Scientific Name:Circaea lutetiana )
Other name: Broadleaf Enchanter's Nightshade
This is a perennial and a member of the Onagraceae Family found throughout the British Isles. It prefers shaded, damp areas and spreads by means of white, cylindrical rhizomes.
In classical mythology Circe the witch is said to have used this plant to turn the shipmates of Ulysses into pigs - hence the scientific or botanical name. It does not appear to have been used in folk medicine, except for a charm given unknowingly to male lovers as an aphrodisiac in the Highlands of Scotland.
It is a food plant for the Elephant Hawk-moth
The oval leaves narrow to a point and are rounded or slightly notched at the base, with a hairy stalk. They are arranged in opposite pairs on upright, hairy stems which are from 20 to 70 cm high depending on local conditions.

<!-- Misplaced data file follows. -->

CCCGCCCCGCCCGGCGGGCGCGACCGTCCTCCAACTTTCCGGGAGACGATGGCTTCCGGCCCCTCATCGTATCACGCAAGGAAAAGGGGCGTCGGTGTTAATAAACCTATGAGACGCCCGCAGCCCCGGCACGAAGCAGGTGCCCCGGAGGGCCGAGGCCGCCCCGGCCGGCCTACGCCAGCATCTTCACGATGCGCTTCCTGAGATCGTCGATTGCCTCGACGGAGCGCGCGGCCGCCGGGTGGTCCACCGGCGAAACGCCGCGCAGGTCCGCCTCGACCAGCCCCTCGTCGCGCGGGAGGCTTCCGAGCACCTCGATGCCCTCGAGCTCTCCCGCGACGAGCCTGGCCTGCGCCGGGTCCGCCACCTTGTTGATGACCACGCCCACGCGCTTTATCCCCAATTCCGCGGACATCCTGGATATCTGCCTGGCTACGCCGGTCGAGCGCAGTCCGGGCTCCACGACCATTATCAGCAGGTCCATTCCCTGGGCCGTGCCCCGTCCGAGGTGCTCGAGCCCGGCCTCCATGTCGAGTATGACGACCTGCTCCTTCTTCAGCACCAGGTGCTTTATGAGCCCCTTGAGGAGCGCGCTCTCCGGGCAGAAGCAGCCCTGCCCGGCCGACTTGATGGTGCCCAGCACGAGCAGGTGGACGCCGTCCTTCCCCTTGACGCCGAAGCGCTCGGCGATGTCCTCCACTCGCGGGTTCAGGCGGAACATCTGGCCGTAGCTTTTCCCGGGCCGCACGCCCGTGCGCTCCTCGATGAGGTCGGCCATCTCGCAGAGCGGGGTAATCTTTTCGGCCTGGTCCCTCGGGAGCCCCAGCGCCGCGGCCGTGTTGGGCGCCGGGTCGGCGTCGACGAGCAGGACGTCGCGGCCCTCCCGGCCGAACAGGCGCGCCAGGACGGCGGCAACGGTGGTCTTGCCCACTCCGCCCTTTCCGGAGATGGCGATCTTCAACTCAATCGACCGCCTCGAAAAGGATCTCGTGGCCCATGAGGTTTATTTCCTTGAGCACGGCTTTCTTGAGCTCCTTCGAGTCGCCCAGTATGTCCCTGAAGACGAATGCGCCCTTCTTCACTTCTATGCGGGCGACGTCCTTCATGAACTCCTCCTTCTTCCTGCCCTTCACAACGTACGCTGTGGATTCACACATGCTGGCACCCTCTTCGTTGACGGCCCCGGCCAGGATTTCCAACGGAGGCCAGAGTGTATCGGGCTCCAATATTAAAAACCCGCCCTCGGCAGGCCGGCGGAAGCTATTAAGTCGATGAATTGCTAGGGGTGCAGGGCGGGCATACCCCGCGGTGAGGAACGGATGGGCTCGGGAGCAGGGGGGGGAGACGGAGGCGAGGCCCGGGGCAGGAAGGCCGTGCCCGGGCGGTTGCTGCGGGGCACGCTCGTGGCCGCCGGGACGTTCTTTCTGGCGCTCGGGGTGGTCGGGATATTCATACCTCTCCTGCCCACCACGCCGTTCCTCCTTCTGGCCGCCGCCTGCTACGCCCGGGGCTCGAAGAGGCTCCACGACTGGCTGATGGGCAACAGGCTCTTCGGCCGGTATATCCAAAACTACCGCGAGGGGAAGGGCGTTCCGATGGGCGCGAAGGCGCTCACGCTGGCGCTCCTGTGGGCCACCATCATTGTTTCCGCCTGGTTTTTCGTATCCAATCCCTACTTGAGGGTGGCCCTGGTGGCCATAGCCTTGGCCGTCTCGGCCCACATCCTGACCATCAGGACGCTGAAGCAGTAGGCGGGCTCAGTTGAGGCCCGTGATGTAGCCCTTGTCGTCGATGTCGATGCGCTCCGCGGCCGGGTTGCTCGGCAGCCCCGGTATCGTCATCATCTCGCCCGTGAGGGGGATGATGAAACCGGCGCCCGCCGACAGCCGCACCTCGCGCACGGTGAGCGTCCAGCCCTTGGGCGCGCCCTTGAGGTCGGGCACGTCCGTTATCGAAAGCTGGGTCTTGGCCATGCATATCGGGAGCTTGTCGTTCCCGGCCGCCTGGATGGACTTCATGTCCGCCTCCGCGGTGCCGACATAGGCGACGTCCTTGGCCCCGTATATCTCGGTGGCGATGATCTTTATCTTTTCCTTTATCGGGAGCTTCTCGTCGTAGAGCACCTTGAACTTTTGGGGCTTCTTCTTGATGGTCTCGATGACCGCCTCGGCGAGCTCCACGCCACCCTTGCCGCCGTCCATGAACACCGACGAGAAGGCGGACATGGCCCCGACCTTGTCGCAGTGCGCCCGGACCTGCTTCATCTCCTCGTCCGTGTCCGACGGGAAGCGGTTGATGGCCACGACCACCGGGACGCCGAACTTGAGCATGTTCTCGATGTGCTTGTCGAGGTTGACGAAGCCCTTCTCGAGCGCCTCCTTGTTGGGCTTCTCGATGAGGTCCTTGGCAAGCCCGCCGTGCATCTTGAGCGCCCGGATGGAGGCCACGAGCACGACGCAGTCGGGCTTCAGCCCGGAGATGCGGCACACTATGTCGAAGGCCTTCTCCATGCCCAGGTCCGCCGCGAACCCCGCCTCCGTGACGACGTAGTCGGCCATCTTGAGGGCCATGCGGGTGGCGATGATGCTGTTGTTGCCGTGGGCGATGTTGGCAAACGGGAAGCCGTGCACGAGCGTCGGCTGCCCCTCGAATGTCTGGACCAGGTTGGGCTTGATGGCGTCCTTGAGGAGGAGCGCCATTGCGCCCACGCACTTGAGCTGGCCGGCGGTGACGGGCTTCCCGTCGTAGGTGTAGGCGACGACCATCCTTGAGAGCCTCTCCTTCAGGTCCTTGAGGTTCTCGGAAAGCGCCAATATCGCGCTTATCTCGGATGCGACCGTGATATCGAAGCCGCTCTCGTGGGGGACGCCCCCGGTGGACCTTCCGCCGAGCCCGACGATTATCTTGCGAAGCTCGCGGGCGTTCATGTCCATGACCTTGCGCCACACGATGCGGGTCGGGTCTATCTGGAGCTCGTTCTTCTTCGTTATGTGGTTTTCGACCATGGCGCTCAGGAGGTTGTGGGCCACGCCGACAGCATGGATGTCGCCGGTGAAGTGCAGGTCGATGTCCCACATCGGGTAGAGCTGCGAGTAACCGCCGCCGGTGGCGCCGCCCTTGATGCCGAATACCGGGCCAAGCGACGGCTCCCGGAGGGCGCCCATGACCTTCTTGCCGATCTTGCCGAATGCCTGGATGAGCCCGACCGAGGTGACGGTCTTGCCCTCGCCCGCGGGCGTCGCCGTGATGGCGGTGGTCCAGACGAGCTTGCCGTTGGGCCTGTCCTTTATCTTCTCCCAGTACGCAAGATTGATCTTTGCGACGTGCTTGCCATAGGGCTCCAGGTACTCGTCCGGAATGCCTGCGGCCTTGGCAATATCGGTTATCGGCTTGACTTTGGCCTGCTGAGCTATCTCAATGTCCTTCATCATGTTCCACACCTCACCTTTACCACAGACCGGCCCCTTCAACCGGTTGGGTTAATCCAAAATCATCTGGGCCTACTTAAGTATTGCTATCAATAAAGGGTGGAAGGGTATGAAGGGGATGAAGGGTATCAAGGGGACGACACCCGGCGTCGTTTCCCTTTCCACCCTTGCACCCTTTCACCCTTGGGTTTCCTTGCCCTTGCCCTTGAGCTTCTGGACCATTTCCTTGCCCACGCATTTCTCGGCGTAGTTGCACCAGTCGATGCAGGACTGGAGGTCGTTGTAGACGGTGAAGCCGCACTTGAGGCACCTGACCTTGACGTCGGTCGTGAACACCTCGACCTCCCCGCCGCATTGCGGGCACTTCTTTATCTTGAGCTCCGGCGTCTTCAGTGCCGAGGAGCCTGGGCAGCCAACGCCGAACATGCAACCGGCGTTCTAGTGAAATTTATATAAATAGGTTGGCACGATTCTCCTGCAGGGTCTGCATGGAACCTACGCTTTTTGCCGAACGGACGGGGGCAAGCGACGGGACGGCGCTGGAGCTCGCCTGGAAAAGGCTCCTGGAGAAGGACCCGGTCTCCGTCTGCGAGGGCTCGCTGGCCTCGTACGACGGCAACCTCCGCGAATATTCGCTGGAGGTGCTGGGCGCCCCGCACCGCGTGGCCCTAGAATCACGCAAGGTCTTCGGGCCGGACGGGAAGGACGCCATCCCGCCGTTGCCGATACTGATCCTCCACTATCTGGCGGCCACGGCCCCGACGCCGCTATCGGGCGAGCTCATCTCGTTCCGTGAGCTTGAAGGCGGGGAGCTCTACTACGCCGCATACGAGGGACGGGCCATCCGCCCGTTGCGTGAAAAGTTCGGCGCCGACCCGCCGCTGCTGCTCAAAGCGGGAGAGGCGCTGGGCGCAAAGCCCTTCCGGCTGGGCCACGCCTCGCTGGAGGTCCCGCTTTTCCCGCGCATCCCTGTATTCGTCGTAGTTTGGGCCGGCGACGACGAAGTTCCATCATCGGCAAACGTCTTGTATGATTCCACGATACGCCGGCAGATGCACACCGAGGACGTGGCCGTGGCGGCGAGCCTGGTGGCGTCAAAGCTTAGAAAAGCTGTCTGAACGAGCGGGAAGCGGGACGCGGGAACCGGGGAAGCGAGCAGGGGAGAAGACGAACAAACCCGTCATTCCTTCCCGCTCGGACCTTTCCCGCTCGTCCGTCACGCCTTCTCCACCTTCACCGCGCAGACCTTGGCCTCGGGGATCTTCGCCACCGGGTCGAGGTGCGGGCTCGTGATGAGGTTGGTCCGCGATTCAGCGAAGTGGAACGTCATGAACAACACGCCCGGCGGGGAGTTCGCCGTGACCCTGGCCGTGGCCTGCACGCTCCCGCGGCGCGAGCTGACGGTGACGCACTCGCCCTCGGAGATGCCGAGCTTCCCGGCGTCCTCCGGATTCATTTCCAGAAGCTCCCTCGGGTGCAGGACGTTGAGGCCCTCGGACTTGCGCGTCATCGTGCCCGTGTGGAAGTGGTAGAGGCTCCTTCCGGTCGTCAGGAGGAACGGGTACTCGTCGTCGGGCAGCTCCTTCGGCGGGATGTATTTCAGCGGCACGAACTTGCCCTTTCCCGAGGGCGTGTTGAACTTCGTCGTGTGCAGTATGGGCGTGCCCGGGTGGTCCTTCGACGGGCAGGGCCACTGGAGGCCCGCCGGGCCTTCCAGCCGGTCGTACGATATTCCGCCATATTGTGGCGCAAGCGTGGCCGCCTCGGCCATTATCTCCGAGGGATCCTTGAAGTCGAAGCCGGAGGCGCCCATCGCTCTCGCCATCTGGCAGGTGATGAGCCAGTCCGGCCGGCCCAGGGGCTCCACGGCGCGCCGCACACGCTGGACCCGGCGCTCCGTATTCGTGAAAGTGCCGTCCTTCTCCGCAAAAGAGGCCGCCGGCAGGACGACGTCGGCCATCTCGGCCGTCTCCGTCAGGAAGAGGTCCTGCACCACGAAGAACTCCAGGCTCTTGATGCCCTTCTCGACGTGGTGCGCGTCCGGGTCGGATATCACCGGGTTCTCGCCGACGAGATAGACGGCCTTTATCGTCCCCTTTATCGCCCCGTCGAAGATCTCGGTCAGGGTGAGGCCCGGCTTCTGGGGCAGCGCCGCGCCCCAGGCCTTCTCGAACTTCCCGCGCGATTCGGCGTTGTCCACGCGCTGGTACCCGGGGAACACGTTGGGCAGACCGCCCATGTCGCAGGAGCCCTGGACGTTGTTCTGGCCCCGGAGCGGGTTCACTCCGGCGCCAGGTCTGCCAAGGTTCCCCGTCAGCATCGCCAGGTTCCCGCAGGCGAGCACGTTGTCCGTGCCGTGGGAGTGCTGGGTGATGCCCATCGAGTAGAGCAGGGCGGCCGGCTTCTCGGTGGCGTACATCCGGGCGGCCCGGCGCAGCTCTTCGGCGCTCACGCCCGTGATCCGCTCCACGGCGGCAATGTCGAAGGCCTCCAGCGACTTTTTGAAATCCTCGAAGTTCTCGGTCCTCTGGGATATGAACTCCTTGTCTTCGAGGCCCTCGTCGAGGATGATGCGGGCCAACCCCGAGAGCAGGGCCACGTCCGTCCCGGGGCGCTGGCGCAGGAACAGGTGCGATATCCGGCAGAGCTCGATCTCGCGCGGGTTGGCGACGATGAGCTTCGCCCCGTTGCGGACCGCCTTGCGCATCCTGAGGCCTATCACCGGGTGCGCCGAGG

The white flowers are held on a long spike above the leaves and appear from June to August. They are pollinated by flies and the small, round, hairy fruits develop later.
It is not usually a problem weed unless it is growing through another plant, and is quite pretty in a woodland garden. It is easily uprooted, but any remaining, brittle underground stems will produce new topgrowth. Care should be taken when transferring plants within the garden or from another garden, which can bring some of the roots.
Weedkillers to use:-
Glyphosate is systemic so is taken down to the roots.